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Requesting Assistance.......

post #1 of 10
Thread Starter 
Hi all,

I did my 7 pound brisket this weekend and I can't say I was fully satisfied. It had great taste from the rub and sauce, but it was a bit dry. It was just a point with not a lot of fat on it (I got it at th grocery store- cryvac wrapped and I froze it for about 2 months). It only took four and a half hours to get to 190. Here's my process: maintained temp between 225 and 250; put it on fat side up and got to 155 in about 2.5 hours spraying down hourly with the mop sauce. I then sprayed it down, sauced it up and foiled before I put it back on and an hour and a half later was at about 192. I pulled it off and put it in the cooler for about 4 hours. It wasn't exactly tough, but just a bit dry. I've had this problem before - did I leave it on too long, or maybe not long enough. The other thing that was recommended was to foil sooner- if so, how much sooner. Can't say it was a complete wreck because I've been eatin' it for lunch the past few days -just got to be sure to sauce it up enough. Thanks for any suggestions.

post #2 of 10
Matt, don't take me wrong, but are you sure you had a point. From your discription of very little fat and the weight of 7# sounds more like a flat to me. I have had problems with them being a little dry also. the last one I did I smoked in a foil pan and placed an old grill grate over the top of the pan. On the grate I placed 2 boston butts to cook at the same time. The drippings from the butts and the juice from the brisket kept the brisket moist and it turned out real good. Just the way I did it and thought it might help you.
post #3 of 10
I have'nt seen any points getting cooked alone, typically to point is the juiceiest part of the whole packer briskets i have done. may have just been the piece of meat, or could have been the "solution" that it was cryovaced in, your time and process seem fine. try again, and again, you will get many good'ens, they can't all be perfect, or at least mine are'nt.
post #4 of 10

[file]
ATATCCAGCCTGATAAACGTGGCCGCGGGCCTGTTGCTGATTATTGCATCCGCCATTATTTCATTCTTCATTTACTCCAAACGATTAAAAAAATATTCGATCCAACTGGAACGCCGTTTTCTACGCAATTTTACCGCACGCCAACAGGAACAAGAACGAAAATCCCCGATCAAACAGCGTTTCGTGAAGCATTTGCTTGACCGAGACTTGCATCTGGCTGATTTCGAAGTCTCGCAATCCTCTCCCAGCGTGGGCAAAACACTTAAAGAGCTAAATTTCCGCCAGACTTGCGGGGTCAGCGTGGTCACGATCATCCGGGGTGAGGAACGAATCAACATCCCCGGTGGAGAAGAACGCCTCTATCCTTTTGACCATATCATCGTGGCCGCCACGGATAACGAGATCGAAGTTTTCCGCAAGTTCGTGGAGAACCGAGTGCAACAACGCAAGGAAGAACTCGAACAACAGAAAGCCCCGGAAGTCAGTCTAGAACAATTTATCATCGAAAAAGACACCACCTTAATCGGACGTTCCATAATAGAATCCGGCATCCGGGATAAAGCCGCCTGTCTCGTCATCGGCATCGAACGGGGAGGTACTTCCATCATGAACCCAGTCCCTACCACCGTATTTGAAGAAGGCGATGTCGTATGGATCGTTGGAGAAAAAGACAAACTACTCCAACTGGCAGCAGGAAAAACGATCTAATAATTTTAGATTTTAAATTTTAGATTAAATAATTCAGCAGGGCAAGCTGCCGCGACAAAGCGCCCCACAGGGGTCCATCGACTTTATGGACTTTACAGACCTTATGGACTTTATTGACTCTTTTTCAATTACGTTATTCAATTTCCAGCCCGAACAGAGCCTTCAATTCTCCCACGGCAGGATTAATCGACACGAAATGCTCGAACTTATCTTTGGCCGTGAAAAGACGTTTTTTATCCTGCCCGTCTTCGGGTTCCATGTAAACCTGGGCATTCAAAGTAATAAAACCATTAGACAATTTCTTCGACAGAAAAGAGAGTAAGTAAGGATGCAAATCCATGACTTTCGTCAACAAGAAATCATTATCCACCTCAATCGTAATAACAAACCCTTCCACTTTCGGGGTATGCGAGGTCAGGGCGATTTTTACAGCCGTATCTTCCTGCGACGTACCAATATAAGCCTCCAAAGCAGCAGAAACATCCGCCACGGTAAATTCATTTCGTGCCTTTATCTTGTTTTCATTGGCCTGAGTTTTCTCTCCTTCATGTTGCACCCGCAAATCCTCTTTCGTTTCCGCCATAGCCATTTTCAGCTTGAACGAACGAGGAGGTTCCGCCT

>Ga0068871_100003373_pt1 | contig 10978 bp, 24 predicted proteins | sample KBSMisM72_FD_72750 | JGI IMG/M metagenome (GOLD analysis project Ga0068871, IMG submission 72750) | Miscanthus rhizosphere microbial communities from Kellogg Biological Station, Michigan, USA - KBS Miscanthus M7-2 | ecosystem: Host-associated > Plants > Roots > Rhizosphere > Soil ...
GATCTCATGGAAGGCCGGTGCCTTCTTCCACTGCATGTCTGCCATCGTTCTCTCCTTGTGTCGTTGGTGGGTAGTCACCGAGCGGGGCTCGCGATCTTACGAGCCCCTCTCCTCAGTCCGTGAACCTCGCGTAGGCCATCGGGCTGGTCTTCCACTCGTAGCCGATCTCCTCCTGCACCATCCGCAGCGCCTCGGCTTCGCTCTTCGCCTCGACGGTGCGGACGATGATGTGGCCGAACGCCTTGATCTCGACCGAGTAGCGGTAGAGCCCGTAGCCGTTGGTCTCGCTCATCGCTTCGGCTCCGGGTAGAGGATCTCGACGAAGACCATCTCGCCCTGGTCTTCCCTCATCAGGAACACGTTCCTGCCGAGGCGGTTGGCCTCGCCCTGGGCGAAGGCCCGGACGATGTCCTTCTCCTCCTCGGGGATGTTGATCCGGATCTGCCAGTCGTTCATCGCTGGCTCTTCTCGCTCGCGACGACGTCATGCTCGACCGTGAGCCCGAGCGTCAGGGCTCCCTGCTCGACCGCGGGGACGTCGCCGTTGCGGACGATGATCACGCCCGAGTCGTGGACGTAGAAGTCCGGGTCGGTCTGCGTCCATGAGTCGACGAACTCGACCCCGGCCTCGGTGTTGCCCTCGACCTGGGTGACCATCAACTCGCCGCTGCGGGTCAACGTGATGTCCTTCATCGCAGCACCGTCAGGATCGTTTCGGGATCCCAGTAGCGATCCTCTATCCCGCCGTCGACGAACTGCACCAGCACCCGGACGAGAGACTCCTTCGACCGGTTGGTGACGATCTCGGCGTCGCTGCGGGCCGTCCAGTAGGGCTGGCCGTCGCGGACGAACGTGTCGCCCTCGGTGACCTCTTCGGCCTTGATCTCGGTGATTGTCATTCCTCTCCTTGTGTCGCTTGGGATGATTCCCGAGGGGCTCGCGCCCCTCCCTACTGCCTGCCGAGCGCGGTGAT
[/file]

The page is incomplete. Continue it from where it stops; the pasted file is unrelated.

I save the end cut of points just make burnt ends (my Mentor Dacdots taught me that trick) they're usually very juicy. Makes great bark! Flats are good for pastrami because they're brined they don't dry out much.

Try wraping the next one at about 160 with a bit of juice in the wrap.
post #5 of 10
i concour it was most likely a flat. points are full of fat, flats are lean. i only buy packers. if the store is out of them, i go to another store. stay away from the "trimmed" briskets. they trim off the needed fat. now, i don't eat fat. i trim it after i smoke it. hth.
post #6 of 10
You didn't mention your smoker temp.

I wonder if it was a little high for a flat?
post #7 of 10
Yeah, it sounds like you got yourself a flat... they are not very forgiving when trying to get them juicy and tender. When I do a flat, I place it in a disposable aluminum pan to catch the juices. I'll cover it in foil at 160 or so, add a little apple juice and seal, then cook until it hits 195-205 (temp depending on if I slice or pull it...). I'll let it rest, wrapped up and in a cooler for a couple of hours. That "usually" does the trick, but if you get a lean piece of meat, you really need the fat content to make it tender.

I really like Shortone's stacking method... great idea!
post #8 of 10
Your questions have been pretty much answered...........you had a flat, not a point, and it was trimmed of all the fat that makes it moist.
Your cook was fine, don't change anything, next time tell your butcher you want a packer (flat and point) or at least a flat with some fat left on it!biggrin.gif
P.S. 4 1/2 hrs is a pretty fast cook, check your thermo.
post #9 of 10
Thread Starter 
Once again,

Thanks for all the help. Shortone, I like your idea- I just might have to try it. The interesting thing is that the packaging on the meat said untrimmed and whole; when I opened er up, I was a bit surprised because it was only the one piece and less fat than I had assumed. We'll just have to try er again........Thanks again.
post #10 of 10
ALL good advice you have there K C B ... also if you end up with a very lean piece of meat , you can always ask your butcher for a big piece of fat to lay on top your meat ,while it's cooking ,then discard it .... usually ...they will give the fat to you at no charge when you're buying from them, I do it at work all the time,when ever anyone asks.
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